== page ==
And it’s not just deskbound workers who benefit. Technological developments such as the Internet of Things are already transforming farmers’ lives for the better by providing easier, safer ways to automate key farming activities like watering crops, monitoring processes and feeding animals – increasing efficiency and giving workers precious hours back in their day. But this again utterly depends on the availability of a reliable connection – farms that lack this risk becoming through no fault of their own the “have-nots” who look enviously over the fence at neighbours that are able to reap the benefits of a fast connection.
Untapped Economic Potential.
Taken together, there’s a clear and compelling argument for making rural connectivity a priority for businesses and politicians alike. There is far too much of an urban-centric focus on further improving the broadband of those who already have a perfectly good connection, rather than addressing connectivity for rural Britain, the area by far the most in need.
With an increasing shift towards remote and hybrid working, good connectivity ensures that people can live where they want to live – without having to compromise in any way on their ability to do their jobs.
It also brings real, significant improvements for rural businesses – from farmers who can take advantage of the potential of the Internet of Things through to cottage businesses who can reliably advertise their products, communicate with suppliers and engage with customers.
Perhaps most significantly of all, providing universal broadband that is fit for purpose will do a huge amount to reinvigorate and enable rural businesses and in so doing, reverse rural decay – the growing tendency for younger residents to migrate away from rural locations in search of more widespread employment opportunities in cities.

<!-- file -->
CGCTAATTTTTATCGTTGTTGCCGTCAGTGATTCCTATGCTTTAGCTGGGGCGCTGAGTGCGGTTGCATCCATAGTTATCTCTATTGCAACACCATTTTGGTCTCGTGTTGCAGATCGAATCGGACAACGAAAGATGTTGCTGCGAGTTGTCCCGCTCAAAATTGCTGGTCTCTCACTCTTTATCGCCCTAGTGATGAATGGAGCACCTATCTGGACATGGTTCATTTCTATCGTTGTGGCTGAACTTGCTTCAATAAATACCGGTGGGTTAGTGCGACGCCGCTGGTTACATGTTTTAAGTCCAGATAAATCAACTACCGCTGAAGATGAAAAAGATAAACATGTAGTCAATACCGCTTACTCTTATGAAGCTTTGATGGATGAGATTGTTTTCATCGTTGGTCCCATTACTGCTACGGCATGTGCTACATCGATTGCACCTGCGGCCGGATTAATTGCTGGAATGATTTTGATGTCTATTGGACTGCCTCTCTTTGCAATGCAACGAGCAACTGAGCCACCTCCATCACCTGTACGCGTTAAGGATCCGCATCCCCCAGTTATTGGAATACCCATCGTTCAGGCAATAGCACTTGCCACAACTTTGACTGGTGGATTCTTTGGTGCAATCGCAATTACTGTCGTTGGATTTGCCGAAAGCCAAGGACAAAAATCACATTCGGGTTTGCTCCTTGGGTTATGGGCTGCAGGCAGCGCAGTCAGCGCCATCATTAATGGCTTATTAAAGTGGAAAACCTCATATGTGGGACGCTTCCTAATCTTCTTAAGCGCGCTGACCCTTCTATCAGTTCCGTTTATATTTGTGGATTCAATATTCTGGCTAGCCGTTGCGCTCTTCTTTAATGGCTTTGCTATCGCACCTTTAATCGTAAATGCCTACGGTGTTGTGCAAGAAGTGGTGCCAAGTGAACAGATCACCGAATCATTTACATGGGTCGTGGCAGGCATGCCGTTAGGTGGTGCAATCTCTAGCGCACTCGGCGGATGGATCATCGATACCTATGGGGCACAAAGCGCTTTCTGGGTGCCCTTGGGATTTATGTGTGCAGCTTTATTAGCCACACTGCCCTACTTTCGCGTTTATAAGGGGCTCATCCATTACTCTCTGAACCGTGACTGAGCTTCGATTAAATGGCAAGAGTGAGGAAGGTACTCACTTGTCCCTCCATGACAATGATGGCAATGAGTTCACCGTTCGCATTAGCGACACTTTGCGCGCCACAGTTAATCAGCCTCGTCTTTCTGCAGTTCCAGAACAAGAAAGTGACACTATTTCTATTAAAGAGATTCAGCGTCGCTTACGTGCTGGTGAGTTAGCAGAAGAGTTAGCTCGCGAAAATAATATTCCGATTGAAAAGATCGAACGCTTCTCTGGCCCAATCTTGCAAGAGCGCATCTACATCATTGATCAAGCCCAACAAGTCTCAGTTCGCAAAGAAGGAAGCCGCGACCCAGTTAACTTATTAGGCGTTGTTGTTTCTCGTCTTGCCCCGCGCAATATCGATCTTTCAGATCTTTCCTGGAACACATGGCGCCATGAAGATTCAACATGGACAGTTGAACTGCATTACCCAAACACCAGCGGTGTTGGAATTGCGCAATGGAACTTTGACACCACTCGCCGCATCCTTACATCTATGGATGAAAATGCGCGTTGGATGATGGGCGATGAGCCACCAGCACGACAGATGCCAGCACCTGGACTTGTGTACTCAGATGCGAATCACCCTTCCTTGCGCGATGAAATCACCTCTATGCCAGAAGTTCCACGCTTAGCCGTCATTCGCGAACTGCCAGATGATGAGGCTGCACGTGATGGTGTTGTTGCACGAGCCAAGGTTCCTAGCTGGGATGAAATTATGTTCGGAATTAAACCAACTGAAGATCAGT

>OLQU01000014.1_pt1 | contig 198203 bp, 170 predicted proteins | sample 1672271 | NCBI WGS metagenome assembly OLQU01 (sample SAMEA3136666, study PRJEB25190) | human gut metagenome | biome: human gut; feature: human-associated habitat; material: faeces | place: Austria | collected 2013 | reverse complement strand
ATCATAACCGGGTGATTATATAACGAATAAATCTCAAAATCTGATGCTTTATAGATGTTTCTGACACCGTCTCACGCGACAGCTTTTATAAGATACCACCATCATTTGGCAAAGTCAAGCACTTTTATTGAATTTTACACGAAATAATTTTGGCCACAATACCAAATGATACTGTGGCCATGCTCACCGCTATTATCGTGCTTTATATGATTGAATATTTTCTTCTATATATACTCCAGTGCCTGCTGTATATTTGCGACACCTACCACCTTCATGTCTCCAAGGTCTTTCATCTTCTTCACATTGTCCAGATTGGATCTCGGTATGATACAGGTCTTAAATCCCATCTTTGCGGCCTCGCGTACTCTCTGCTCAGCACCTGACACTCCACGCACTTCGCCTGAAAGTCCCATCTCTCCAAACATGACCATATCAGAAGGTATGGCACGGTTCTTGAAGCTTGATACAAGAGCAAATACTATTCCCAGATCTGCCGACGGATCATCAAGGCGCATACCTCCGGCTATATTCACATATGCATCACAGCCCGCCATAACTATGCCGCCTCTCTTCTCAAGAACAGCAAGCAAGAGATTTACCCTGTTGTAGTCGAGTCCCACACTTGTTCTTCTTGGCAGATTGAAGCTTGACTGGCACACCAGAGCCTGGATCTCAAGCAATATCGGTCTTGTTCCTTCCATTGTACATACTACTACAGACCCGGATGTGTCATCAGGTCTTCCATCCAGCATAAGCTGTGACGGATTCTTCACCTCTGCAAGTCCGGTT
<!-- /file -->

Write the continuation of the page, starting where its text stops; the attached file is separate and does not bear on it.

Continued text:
And crucially this ambition can be realised today. While most discussion is fixated upon the cost, difficulty and timescales involved in expanding fibre-based broadband into more remote areas, the truth is it’s by no means the only option. There are compelling broadband delivery technologies which can be installed anywhere almost immediately – whether that’s via a satellite signal or by leveraging the UK’s 4G network. The latter can happily be used to provide remote properties with a connection far faster and far more reliable than their existing ADSL lines – and in most cases doesn’t require anything more than a new router.
Ensuring rural areas have access to a fast, reliable connection is the best way to help reduce the UK’s digital divide and reinvigorate the rural economy. The continued failure to do so leaves these areas digitally deprived and wastes their largely untapped economic potential – and that’s not to mention the substantial disadvantages suffered by rural homes and families.
The question must be asked: when there are cost-effective alternatives ready to go right now, why should anyone be left waiting for the connection they deserve?